Considering DIY Garage Door Repair?
Here are a few reasons you might want to reconsider…
A sign in a Pennsylvania bicycle repair shop reads:
$ 50.00 per hour
$ 75.00 if you watch
$ 100.00 if you help
$ 200.00 if you worked on it first
There’s a lesson here and it is that the bicycle repairman has learned from years of experience that some things are more complicated than they look, more dangerous, and in the long run, more expensive. DIY attempts to perform door work might well carry the familiar warning ‘don’t try this at home’.
Of course homeowners can and should inspect their doors, apply lubrication, and look for obvious signs of wear. This includes things like listening to doors and operators in motion, or checking to see if the perimeter weatherstripping is doing the job, all the while using common sense as you would with any large moving object.
List of safe DIY Garage Door Inspections
- Park your vehicles outside, close the door and see if it moves smoothly.
- Disconnect the door from the operator and move it by hand. Does it stay closed? Does it drift down from the open position?
- Look to see if it sits level on the garage floor.
- Does it clear the header when in the fully open position?
- Check to see if the photo eyes are clean and properly aligned.
- Inspect the sections inside and out; worn or damaged sections can mean that the door no longer provides security for the home, and could cause property damage and serious bodily injury.
- Is the operator plugged in correctly?
- Make sure the track is fastened securely to the jambs, look for frayed cables, broken springs, worn rollers, and loose fasteners.
Be mindful of the fact that to the untrained eye it’s easy to miss something that is worn, loose, or broken.
Doing these things should be a regular part of household maintenance. If you are handy around the house go ahead and snug up a loose fastener, tap that nail that holds the weatherstrip to the jamb, clean and lube the door as necessary. When a serious problem arises, however, it’s best to turn to an expert for help.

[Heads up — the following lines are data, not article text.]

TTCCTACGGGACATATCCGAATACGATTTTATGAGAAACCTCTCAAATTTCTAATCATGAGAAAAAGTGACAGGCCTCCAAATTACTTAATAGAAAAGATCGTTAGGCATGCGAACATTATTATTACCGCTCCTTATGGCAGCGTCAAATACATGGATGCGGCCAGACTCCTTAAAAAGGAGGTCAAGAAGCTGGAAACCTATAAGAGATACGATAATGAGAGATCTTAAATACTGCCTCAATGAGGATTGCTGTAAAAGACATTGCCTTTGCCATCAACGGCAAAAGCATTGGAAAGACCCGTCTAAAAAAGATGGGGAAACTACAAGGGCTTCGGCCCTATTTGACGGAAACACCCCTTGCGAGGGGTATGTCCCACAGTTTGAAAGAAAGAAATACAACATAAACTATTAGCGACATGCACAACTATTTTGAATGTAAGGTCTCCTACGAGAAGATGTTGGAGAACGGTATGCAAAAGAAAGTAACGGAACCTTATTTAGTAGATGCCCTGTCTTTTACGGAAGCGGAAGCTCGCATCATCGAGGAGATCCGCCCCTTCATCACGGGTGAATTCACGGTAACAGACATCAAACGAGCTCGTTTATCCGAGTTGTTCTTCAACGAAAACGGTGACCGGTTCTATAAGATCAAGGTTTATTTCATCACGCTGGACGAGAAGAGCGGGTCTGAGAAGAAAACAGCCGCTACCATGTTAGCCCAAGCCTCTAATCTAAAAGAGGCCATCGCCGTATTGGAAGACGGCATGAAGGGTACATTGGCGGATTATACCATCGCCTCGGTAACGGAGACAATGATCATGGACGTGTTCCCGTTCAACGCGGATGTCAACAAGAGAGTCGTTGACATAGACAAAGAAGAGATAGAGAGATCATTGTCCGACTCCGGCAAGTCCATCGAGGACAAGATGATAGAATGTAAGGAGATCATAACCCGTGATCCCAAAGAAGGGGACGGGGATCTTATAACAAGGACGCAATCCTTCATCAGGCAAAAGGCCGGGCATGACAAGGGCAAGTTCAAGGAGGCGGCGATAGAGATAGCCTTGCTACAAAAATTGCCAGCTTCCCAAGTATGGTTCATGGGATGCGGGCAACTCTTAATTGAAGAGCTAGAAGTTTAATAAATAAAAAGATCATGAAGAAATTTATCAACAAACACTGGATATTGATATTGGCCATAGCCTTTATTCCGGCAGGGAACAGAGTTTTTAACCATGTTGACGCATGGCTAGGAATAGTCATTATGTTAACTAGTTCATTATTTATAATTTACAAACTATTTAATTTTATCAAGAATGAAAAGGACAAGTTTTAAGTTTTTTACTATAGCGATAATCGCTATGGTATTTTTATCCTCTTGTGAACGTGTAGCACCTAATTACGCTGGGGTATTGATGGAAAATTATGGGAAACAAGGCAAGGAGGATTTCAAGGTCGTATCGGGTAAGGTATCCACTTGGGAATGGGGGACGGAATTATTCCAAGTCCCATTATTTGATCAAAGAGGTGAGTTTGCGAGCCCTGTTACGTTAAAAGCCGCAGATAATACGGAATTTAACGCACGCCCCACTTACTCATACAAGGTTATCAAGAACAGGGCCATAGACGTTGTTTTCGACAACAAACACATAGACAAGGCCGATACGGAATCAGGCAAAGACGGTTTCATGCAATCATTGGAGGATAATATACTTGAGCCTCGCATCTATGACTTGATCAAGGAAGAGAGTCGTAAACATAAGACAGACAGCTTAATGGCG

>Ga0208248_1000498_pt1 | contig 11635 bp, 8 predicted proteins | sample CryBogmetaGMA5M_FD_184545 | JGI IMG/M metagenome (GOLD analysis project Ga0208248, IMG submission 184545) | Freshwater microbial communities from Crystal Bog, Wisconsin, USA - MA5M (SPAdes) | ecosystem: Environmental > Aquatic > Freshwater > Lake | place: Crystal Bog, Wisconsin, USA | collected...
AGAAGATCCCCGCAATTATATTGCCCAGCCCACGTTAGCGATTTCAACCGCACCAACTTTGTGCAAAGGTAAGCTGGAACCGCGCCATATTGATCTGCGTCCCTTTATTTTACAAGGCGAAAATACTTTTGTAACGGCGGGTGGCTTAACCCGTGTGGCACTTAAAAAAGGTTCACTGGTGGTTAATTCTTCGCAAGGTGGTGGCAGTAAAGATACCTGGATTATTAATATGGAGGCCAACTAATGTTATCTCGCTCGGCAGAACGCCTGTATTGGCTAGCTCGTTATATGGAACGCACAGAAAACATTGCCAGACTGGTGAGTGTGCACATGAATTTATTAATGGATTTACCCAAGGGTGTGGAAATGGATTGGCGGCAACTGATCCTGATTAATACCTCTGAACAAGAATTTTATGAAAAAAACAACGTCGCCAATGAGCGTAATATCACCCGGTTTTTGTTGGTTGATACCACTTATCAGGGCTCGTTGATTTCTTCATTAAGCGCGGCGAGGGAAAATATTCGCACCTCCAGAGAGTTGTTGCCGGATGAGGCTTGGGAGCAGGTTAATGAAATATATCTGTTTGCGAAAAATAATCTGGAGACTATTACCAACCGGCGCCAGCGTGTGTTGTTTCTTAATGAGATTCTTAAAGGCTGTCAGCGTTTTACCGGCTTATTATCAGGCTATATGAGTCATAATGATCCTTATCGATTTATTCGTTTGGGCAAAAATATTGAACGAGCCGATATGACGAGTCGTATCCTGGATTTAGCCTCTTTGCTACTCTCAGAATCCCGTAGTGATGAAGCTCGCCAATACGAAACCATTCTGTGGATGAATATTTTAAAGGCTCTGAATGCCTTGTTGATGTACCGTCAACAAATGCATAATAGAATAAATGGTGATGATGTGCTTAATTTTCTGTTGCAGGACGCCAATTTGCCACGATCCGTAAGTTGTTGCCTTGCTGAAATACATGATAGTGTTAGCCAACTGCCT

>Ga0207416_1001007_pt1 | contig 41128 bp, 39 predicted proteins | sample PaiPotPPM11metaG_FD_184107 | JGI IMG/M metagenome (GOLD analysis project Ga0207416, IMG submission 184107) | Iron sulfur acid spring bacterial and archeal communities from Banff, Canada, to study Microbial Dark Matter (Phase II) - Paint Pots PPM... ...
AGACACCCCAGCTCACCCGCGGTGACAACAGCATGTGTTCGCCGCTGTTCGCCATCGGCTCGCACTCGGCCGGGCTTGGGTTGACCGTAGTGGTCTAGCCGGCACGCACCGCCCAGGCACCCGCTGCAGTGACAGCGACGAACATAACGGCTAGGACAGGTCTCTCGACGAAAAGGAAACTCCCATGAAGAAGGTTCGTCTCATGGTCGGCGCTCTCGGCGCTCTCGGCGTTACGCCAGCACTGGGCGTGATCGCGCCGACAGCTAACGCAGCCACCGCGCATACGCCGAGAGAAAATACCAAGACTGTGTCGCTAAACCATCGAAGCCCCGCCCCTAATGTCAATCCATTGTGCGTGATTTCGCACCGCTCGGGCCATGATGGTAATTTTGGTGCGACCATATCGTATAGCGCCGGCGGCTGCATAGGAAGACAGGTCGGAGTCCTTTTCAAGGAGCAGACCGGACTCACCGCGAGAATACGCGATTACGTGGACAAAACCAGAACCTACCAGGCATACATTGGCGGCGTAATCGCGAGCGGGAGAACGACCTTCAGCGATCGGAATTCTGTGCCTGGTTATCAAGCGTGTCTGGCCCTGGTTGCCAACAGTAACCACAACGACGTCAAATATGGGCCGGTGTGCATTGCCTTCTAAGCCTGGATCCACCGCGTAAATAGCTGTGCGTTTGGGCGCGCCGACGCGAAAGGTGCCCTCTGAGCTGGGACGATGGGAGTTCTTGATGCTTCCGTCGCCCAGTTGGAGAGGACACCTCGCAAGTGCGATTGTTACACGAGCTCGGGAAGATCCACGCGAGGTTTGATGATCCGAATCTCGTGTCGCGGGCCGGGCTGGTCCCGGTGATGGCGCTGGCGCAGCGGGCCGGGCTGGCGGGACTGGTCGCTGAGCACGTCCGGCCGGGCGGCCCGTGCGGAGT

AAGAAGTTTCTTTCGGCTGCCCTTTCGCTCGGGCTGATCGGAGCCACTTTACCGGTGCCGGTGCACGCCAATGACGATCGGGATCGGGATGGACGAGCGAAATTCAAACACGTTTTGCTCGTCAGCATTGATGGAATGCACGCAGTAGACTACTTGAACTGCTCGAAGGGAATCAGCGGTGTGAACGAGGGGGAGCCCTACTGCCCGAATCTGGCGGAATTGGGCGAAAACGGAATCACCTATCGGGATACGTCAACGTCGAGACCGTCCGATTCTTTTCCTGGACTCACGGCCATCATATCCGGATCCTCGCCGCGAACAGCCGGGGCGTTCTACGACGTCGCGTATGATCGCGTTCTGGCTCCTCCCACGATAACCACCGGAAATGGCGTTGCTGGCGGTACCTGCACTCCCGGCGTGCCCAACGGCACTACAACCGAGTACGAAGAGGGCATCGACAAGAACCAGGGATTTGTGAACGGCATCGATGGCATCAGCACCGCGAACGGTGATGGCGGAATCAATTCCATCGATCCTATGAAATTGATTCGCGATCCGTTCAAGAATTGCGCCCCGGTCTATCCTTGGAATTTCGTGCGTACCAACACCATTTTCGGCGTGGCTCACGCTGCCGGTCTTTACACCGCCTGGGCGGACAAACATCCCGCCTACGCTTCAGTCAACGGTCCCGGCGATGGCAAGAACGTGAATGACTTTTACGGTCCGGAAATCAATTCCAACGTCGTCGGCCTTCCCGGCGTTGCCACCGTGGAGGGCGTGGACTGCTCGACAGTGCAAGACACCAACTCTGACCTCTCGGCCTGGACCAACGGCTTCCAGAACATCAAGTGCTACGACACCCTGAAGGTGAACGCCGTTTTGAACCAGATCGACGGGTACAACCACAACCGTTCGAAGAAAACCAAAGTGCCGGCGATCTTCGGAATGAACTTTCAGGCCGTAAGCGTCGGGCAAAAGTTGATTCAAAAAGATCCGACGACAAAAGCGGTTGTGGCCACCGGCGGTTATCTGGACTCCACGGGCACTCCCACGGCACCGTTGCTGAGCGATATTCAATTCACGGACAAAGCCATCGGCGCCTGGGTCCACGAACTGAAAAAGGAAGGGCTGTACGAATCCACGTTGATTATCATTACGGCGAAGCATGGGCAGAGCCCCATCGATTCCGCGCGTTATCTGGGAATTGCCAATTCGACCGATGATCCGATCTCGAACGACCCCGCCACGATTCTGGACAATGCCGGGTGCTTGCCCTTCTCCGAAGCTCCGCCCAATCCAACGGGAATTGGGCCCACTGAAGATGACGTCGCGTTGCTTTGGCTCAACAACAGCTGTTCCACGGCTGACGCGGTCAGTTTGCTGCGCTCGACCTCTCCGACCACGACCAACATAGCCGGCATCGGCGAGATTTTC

3 Serious Reasons to reconsider DIY Garage Door Repair
- Tools. An experienced garage door repairman will have the proper ladders, specialized tools, and the correct parts needed to fix most problems. He will also have things the homeowner won’t have and can’t buy at a big box store: cold rolled steel winding bars of various sizes, aircraft cable, special cable pulleys, operator parts, spring stock and gauges, torches and much more. Hammers, screwdrivers and pliers are good for small jobs around the house, but of little use, and can cause injury, when performing proper garage door repairs.
- Training. Another consideration is that with overhead garage doors things must be done in the proper order. What’s the first step to take to adjust, replace, or wind a spring? Are repairs made with the door in the open or closed position? How would you attach a new cable to a spring, drum, or bottom fixture? If you attempted to do the work yourself, how would you test it to see if it was okay? Tested it safely, that is. The garage door spring is among the most dangerous repairs and can result in serious injury, or even death, if not done correctly.
- Ladders. It sounds simple, however, each year thousands of people are injured or killed in home-related accidents. And, almost without exception, the number one leading cause is always falls. The Home Safety Council says falls account for roughly 6,000 deaths annually. While you’re always susceptible to a fall, you should do everything you possibly can to avoid situations where falls are particularly dangerous. This includes climbing ladders to fix garage door issues.
The old definition of an expert was someone who came from more than 50 miles away and was carrying a briefcase. Mark Twain joked that an expert was just a regular fellow from the next town over. Our factory trained technicians are close at hand, have a truck full of parts and specialized equipment and have something else in their tool kits – Safety. In most trades, a pinch, a cut, and a bump on the head are all common on-the-job injuries, and as a result workers quickly learn from experience how to do things the right way, the safe way. In our business training and experience are top priorities.
Safety is a serious concern at all large major companies. Some multi-national corporations go so far as to cease production at every facility they own if there is an accident with injury anywhere in their system. Full reports and appropriate instructions are sent to all parties at every location and orders are issued before operations are resumed. That’s serious. Being safe is a priority for them and good word of advice for a homeowner.
If you decide to do the work yourself remember that you can fall, and things can fall on you. As well, DIYers working on a garage door can and do sustain cuts, bruises, broken bones, eye injuries, even electrical shocks, all as result of not having the right tools, parts, and experience.
Above all else, safety is the key factor in making the decision to use a professional.
Be safe, DDIY. Contact Your Local Garage Door Expert Today.